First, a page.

Moses Moini was a first-year student at Juba University, Sudan, when military tanks crashed through the campus grounds to quell a student conflict. It was 1987.
The university, located in what is now South Sudan, was a microcosm of the North-South civil war unraveling the rest of the country. In this case, the Southern Students Christian Association put up an exhibition, and students from the North trashed it. Chaos ensued, and the University president (from the North) called in the army. Tanks rolled across campus, and Southern students were rounded up and beaten. Moses, along with five students from his home village, grabbed up a few things in their backpacks and fled.
They walked 100 miles through dense forests to their village, close to the Ugandan border. This was the time before computers and cell phones, so communications with home were limited in the best of times, let alone during a civil war. When he arrived home, Moses found that his family of seven had already fled to Uganda. He and his university friends followed them, and after registering at the border with the UN High Commission for Refugees (UNHCR), entered Oliji refugee camp, a transit camp already holding 30,000 people.
Flash forward to October 2018. This week Moses, along with five other Migration and Resettlement Coordinators from MCC Canada, visited Jewi camp which hosts 62,000 refugees who have fled the ongoing war in South Sudan. MCC’s partner International Medical Corps (IMC) distributes MCC’s signature canned meat to children between six months and two years of age who are at risk of malnutrition.
Children already suffering from malnutrition are not eligible for the meat, which is preventative, but are treated with nutritional supplements as part of a separate therapeutic feeding program. Plumpy’Sup is a fortified peanut-based energy food that Nyapuot, the four-year-old girl in the blue dress, is holding.
I asked the girl’s mother, Nyabim (right), what she had for breakfast this morning. She replied that she had not yet eaten, and would only eat one meal of beans and a fortified corn and soy flour blend (CSB+) that is distributed through the World Food Program.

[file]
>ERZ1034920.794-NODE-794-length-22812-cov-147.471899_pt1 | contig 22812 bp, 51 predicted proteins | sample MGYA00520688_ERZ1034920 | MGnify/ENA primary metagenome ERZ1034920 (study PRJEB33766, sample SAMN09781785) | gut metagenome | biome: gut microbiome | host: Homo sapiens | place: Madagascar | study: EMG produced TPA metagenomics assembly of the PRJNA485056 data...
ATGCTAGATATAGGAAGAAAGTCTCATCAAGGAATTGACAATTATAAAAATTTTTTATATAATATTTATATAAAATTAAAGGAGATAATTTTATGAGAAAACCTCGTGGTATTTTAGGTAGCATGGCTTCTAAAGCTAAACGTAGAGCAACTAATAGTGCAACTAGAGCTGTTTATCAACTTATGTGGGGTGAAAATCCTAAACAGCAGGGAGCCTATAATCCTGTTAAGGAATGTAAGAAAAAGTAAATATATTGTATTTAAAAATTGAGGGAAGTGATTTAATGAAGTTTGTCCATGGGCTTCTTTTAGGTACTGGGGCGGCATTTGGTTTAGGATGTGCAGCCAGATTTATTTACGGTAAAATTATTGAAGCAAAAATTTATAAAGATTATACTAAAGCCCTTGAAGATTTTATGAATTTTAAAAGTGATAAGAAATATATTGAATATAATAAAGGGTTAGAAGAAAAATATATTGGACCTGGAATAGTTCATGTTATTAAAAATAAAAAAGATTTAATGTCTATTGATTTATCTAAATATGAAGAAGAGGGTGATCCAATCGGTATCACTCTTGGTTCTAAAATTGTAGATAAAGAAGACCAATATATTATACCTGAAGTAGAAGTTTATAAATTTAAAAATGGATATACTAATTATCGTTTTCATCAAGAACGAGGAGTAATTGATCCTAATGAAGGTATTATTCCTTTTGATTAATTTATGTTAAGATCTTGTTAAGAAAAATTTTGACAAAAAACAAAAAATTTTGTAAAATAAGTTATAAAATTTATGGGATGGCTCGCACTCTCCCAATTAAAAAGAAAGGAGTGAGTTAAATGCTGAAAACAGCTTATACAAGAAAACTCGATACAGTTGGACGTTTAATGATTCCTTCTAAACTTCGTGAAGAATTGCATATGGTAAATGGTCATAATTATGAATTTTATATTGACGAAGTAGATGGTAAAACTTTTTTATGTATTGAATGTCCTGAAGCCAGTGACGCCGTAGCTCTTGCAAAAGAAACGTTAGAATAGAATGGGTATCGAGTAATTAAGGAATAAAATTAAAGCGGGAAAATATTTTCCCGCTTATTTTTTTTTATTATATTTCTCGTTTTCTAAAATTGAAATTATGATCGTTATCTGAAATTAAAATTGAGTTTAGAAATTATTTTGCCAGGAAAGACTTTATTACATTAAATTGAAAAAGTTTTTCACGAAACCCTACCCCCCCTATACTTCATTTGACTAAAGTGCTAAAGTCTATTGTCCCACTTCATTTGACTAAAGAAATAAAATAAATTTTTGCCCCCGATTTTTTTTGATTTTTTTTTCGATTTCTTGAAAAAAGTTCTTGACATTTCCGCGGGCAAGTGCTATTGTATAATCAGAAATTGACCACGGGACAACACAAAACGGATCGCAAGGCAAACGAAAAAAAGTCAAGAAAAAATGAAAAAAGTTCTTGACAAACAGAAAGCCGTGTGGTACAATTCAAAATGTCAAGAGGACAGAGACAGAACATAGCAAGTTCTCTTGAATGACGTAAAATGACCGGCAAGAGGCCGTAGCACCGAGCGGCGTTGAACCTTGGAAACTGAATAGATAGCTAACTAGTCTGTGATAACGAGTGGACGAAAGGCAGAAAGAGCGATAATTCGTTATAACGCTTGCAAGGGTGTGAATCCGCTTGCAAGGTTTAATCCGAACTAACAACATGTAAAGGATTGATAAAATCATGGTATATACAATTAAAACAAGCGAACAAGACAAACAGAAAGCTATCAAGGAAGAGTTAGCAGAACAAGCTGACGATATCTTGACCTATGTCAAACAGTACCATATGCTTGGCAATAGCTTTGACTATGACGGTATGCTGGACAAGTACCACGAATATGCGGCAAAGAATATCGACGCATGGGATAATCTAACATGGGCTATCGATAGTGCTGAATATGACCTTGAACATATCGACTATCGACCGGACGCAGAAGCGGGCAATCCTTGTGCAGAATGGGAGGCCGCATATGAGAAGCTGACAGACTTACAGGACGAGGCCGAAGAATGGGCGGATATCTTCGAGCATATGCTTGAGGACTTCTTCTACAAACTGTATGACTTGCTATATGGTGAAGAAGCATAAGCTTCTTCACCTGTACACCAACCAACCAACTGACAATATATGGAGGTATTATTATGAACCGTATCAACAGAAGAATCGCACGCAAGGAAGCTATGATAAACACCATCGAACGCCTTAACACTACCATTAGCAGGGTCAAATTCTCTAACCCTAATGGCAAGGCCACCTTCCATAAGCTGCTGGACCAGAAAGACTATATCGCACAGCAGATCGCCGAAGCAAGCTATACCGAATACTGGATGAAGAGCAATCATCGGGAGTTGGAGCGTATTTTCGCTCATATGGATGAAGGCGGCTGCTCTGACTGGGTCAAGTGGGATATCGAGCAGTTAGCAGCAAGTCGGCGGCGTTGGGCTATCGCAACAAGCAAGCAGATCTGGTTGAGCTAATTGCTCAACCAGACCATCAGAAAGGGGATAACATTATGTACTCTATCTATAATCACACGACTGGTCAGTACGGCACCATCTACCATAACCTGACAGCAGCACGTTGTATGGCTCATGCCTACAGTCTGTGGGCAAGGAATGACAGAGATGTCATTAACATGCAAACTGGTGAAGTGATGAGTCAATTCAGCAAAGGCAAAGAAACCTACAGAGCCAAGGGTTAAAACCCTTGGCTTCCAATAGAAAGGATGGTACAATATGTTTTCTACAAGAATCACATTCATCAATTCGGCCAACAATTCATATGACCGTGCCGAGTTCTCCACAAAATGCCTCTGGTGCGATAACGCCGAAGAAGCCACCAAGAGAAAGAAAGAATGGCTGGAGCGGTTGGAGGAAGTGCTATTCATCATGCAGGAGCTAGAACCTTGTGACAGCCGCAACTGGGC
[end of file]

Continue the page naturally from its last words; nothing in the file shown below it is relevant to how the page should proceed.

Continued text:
UN refugee rations have fallen from 26 kilograms per person per month four years ago (combination of cereals, pulses, salt, sugar and oil) to 10 kg currently, mostly cereals.
MCC canned meat is the only protein that is available to the refugees in Jewi Camp who do not have income to buy meat or beans in the local markets. It is highly valued by the refugees and by our partner, who would like to expand the program to include the disabled and elderly.
Back to Moses.
Because his childhood village was only 10 km from the Ugandan border, Moses and his family walked to the refugee camp in Uganda, rather than to the camps in Ethiopia, like the one we visited. He lived in Oliji for two years, starting a volunteer night-school where he and his university friends taught high school classes. He earned a small stipend for teaching, and was able to go to Kampala to search for further education. While there, he met Jessica, who would later become his wife. He applied to “every institution in the world” to try to continue his studies, and was finally accepted by Brock University in St. Catharine’s under the World University Service of Canada sponsorship. He wrote a letter of farewell to his family in the refugee camp, and boarded a plane for Ontario.
Twenty-six year later, Moses is in his tenth year as MCC Refugee Program Coordinator for Ontario. His mother, father, and sister died in exile. His work in refugee resettlement in Canada, and even his status as a Canadian citizen, still left him powerless to bring his remaining family out of the camp in Uganda. After his sister-in-law died, he was able to sponsor his niece and nephew, who now live with him, his wife Jessica, and their seven year old son in Ontario.
I asked Moses how he was able to transition so successfully from the chaos of South Sudan’s interminable years of conflict, through the refugee experience in Uganda, to life and work in Canada, to being a coordinator in migration and resettlement, to helping others face the same difficulties and heartbreaks he experienced. He replied, “I wonder why others can’t have similar opportunities, and experience similar successes.”
MCC is working to provide the first opportunity to children like Nyamal Deng Lam, who will turn one on December 9. Her first priority is to stay alive and healthy. She needs to have access to protein-rich foods, such as MCC’s canned meat, especially during the first 24 months of her life while her brain is growing so quickly.
The meat that MCC provides is a drop in the bucket of need. Our programs in Ethiopia received 8-10 containers per year. There is simply not enough meat to meet the demands of even the most needy refugees.
To make matters worse, the canner is currently understaffed, and MCC is earnestly looking for two drivers with CDLs to volunteer. So here’s something you can do. Volunteer to drive the MCC canner, and if you can’t drive, you can still help pack meat!